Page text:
The Air Force Band will perform a second concert at 7:30 the same evening.  In this performance, Sergeant Ben Park will be singing The Star Spangled Banner,” and the Air Force Saxophone Quartet will be performing “Concerto Grosso for Saxophone Quartet” composed by William Bolcom.  Both concerts will certainly be worth attending!

While this historic conference is known for the concerts, make sure to save time to visit the exhibit hall. In particular, stop by Pepper booth 904 to pick up your Midwest Brochure, which provides you with title information and an easy reference guide of all the published works being performed at the conference.  The conference floor is open 9:00 a.m. to 5:00 p.m. on Wednesday and Thursday, and Friday hours are 9:00 a.m. to 4:00 p.m.

Book signings will also be popular events with the following composers scheduled for time in our booth:

Mark Fonder (Patrick Conway and his Famous Band) – Thursday at 12:45 p.m.

Edward S. Lisk (The Musical Mind of the Creative Director) – Friday at 11:15 a.m.

Gary Stith (Score and Rehearsal Preparation) – Friday at 3:15 p.m.

Frank Battisti – Thursday, right after his session, from 2:45 – 3:45 p.m.

Russ Robinson – Friday, right after his session, from 9:45 – 10:45 a.m.

Pepper loves being a part of the Midwest tradition. We look forward to seeing you at McCormick Place West for the 2012 Midwest Clinic. You don’t want to miss it!

Archive

Meet Pepper: Southern California

November 27, 2012

When tourists visit southern California, their itinerary will more than likely include must-see sights and trips to Disneyland, Hollywood and one of the many beaches that typify Los Angeles.  However, there is growing speculation that making a trip to Pepper Southern California may be trending positively within that list, probably somewhere in between Rodeo Drive and any MTV celebrity home.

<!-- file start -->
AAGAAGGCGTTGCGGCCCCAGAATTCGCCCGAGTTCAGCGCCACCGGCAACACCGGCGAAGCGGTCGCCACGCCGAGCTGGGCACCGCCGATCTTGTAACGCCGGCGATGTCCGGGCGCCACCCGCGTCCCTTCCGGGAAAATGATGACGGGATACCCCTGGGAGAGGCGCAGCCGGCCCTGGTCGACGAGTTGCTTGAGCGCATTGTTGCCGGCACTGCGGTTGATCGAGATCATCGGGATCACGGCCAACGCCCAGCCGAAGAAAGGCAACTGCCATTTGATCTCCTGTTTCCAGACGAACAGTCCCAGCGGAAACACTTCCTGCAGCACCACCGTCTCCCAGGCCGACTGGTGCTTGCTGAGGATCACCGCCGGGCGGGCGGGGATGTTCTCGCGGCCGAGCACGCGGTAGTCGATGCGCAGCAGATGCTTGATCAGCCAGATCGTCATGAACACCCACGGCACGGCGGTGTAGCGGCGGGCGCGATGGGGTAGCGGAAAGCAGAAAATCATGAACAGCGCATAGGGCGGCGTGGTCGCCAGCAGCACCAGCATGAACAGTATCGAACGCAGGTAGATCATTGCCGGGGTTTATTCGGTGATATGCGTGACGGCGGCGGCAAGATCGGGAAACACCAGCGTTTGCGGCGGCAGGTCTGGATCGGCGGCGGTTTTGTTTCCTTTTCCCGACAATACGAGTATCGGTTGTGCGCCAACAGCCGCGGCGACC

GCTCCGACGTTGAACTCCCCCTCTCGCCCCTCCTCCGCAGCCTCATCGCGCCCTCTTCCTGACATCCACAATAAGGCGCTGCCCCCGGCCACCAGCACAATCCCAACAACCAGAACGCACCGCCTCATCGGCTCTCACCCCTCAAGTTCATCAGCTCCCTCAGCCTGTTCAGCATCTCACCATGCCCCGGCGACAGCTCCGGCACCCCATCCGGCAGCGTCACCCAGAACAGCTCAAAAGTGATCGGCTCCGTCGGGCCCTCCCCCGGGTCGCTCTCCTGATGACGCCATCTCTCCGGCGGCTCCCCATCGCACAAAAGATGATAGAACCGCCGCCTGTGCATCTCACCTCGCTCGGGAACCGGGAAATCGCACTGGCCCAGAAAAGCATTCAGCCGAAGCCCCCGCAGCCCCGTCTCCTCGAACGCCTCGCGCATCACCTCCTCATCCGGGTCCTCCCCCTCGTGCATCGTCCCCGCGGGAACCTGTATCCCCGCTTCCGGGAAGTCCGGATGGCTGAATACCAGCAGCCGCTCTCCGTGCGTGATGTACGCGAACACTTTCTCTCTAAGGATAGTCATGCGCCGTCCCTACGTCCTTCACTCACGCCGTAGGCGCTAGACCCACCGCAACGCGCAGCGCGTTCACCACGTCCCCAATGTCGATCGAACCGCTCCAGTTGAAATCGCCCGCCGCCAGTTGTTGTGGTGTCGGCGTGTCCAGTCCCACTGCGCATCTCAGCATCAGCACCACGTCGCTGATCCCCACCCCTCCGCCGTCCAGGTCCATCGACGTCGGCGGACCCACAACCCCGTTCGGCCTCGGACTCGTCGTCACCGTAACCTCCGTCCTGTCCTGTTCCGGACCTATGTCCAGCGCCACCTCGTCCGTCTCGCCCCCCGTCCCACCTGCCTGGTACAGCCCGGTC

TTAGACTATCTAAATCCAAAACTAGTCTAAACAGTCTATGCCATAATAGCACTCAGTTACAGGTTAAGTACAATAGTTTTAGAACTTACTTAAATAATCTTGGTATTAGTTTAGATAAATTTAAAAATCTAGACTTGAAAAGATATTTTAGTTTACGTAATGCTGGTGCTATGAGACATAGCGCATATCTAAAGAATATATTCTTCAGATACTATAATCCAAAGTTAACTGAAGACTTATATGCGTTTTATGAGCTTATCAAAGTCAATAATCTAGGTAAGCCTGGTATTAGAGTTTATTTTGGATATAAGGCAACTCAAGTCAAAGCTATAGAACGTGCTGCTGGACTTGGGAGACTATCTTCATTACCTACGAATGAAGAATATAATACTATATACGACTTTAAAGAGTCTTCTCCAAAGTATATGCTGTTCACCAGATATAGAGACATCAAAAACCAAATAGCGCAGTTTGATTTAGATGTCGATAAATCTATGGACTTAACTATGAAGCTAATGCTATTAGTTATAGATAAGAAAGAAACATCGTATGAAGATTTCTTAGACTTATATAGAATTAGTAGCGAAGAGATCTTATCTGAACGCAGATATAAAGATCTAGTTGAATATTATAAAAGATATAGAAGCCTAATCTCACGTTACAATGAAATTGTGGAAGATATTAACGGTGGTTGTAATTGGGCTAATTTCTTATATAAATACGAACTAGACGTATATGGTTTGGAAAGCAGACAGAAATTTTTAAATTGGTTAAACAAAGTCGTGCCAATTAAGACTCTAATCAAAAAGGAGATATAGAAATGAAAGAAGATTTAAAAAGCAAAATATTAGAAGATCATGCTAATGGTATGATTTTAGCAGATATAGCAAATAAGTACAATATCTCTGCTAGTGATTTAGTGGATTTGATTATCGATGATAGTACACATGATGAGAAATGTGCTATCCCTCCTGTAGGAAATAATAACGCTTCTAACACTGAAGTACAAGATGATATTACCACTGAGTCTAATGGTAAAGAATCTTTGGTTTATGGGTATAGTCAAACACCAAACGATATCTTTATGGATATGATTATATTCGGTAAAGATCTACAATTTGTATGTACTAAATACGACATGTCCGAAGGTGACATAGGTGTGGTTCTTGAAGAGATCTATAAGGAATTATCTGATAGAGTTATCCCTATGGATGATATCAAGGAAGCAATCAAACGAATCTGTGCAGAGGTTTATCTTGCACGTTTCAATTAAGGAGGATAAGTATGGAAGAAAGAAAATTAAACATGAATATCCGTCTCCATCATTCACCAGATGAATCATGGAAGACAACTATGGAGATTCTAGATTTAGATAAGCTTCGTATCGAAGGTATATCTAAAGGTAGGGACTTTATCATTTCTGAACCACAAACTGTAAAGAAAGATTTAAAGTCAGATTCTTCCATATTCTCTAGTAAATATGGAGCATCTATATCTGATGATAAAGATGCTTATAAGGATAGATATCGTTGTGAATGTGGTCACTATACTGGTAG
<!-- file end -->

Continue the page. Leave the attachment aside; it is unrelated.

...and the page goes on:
Kidding aside, J.W. Pepper has had a presence in southern California since the early 1980s, with previous locations in the cities of Gardena and Santa Fe Springs.  Currently, our store is located in the beautiful city of Norwalk, about 15 miles away from Disneyland and 25 minutes from the beach.  The store also functions as a Regional Marketing Center, where we proudly serve southern California, Arizona and Hawaii.

Our team realizes that when it comes to our customers and their expectations, the little things mean everything.  We make every effort possible to ensure that our customers leave our store knowing that they can always depend on Pepper for all of their sheet music needs.  Our staff of four provides a wide spectrum of services for our customers, including organizing and implementing annual choral workshops and copyright presentations.  Other times, we play host on district in-service days to assist neighboring school districts in choosing their curricula for the year.  For the most part, the store acts as a musical treasure vault, where amateur and professional musicians browse for hours looking for updates to their musical repertoire.

The newest addition to the team is Gloria Zurita, who joined Pepper in 2010.  Gloria is a former clarinet player with an appetite for writing and photography.  Her favorite musical activity at the moment is “listening to and dissecting Eric Whitacre chords” in her car while she sits in L.A. traffic. 

Kristina Real joined Pepper in late 2005.  She played the accordion early in her childhood, as well as percussion in the school band. She is a bona fide music aficionado of nearly every genre.  If a customer is unsure about a song title, once they start to sing a measure or two, Kristina will almost always successfully “name that tune.”